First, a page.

Accordingly, a plurality of data packets, 52 i2, 54 i4, 55 i5, 56 i6, and 58 i8, each issuing from its respective PE, are coupled to an optical coupler 70 and transmitted, by WDM.

An optical-wavelength demultiplexer 80 decouples the data packets by wavelengths, and each is routed to its wavelength address.

It will be appreciated that by coupling the data packets to a single fiber, each PE needs to communicate only with optical coupler 70 and optical-wavelength demultiplexer 80, rather than with all the other PEs.

Additionally, the use of wavelength addressing reduces the electronic information that needs to be contained in the data packet.

The architecture of FIGS. 1A and 1B relies heavily on the performance and price of the tunable lasers; in fact, a major incentive for the development of tunable lasers is their application for wavelength multiplexing and addressing. Yet, tunable lasers are expensive, cumbersome, and slow, and their use limits scalability.

Rubin et al., (S. Rubin, E., Buimovich, G. Ingber and D. Sadot, “Implementation of an Ultra-Fast Widely-Tunable Burst-Mode 10 Gbps Transceiver,” Electronic Letters vol. 38 No. 23 pp. 1462-1463, November 2002) describe a tunable 10 Gbps transceiver, for optical burst-switching applications. The burst-mode receiver has fast tuning of less then 50 nano-seconds between 80 channels over the entire C-band, together with fast locking, of less than 100 nanosecond.

Faster tunable lasers are under development; however, their projected performance and price may not justify their deployment in computer networks with multitude of nodes, in particular for board-to-board and chip-to-chip communication.

As a consequence, the range of applications implemented by tunable lasers is limited to networks in which the price of each node is high, and the length of the burst is comparatively long.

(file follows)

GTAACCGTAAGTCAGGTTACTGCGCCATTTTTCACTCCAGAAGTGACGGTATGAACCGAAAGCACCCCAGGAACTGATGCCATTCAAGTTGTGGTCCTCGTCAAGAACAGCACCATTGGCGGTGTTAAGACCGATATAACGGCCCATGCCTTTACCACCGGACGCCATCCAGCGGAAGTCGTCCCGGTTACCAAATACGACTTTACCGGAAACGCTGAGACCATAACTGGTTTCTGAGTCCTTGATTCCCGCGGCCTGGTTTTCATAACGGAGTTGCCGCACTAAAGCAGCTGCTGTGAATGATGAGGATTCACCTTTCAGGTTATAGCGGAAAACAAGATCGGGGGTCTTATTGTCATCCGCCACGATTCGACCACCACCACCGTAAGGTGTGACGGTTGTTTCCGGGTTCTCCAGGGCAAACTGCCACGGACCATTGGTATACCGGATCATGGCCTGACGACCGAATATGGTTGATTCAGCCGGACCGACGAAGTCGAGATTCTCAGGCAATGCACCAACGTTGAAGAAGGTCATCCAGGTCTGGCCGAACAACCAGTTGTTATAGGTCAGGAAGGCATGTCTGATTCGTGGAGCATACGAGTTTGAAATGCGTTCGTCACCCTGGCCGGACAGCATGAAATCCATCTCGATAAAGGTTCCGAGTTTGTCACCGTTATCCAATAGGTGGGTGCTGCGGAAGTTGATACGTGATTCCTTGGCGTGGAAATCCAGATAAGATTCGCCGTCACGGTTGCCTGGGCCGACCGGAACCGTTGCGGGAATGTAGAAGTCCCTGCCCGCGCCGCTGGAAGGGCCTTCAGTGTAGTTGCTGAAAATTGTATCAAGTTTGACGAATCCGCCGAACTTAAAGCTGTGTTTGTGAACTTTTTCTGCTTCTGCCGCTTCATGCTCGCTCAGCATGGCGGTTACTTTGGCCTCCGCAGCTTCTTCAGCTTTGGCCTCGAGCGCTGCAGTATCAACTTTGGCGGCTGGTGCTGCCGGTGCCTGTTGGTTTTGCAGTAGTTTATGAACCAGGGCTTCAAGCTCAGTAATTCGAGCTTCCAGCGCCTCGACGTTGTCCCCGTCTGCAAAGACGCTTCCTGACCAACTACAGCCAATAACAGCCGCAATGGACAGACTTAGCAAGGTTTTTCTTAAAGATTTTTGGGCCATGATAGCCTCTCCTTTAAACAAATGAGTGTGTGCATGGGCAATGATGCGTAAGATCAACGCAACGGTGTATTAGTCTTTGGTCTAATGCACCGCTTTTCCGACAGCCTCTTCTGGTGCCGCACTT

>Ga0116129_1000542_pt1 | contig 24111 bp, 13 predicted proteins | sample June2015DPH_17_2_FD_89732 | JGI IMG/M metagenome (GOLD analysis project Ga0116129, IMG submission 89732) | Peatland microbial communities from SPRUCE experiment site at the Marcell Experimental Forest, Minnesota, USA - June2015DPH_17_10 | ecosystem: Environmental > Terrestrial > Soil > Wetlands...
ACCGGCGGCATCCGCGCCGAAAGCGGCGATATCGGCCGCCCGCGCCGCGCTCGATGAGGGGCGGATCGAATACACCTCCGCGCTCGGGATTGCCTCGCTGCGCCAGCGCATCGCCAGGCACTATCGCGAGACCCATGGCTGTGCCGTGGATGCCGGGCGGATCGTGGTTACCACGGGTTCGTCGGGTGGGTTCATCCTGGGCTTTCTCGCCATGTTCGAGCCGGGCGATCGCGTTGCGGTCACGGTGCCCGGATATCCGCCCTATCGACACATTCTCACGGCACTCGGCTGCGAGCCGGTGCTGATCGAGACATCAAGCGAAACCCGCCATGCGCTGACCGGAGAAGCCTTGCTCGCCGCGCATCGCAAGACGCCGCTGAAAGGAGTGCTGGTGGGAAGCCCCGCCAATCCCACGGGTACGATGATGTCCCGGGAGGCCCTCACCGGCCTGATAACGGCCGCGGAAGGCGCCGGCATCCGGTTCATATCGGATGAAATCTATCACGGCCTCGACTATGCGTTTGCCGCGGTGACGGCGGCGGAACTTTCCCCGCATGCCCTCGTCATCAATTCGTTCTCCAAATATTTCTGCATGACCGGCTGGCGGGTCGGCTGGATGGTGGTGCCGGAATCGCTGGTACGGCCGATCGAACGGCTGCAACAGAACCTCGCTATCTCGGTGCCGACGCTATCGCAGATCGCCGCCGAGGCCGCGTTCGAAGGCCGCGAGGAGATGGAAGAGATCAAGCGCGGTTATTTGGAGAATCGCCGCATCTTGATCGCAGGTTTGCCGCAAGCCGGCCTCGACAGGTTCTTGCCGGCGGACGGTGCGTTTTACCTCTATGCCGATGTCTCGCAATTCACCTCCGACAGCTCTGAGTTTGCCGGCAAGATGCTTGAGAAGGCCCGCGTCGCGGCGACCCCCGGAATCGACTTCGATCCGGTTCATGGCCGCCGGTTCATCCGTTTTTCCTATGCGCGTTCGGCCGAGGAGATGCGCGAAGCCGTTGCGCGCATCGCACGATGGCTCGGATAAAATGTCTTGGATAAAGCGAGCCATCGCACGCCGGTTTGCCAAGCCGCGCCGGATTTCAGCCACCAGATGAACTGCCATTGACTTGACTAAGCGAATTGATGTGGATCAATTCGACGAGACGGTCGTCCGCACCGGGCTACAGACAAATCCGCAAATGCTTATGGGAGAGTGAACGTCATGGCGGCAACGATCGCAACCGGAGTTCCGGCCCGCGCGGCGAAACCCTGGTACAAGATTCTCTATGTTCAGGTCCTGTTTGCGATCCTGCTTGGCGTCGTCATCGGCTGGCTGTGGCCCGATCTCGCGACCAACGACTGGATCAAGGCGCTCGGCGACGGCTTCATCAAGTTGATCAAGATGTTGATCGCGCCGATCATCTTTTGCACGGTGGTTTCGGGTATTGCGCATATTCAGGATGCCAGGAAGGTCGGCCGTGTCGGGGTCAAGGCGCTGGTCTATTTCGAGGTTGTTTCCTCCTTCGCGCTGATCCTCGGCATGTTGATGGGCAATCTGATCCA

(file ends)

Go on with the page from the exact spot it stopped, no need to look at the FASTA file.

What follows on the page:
There is thus a widely recognized need for, and it would be highly advantageous to have WDM systems which implement wavelength addressing, devoid of the above limitations.

SUMMARY OF THE INVENTION

In accordance with one aspect of the present invention, there is provided a laser power grid, comprising:

a first plurality of continuous-work (cw) laser sources, for generating a first plurality of light propagations, each light propagation being distinct by its wavelength;

a laser distribution grid, formed as at least one optical fiber, optically coupled to the first plurality of laser sources, for transmitting the first plurality of light propagations; and

a second plurality of optical-switch arrays, each array comprising at least one optical switch, coupled to the laser distribution grid, and adapted for deflecting a single one of the light propagations of a distinct wavelength, responsive to an input signal.

In accordance with an additional aspect of the present invention, the laser distribution grid is formed as a plurality of optical fibers.

In accordance with an additional aspect of the present invention, the laser distribution grid is formed as a multi-mode fiber.

Alternatively, the laser distribution grid is formed as a single-mode fiber.

In accordance with an additional aspect of the present invention, the at least one optical switch is an electroholographic switch.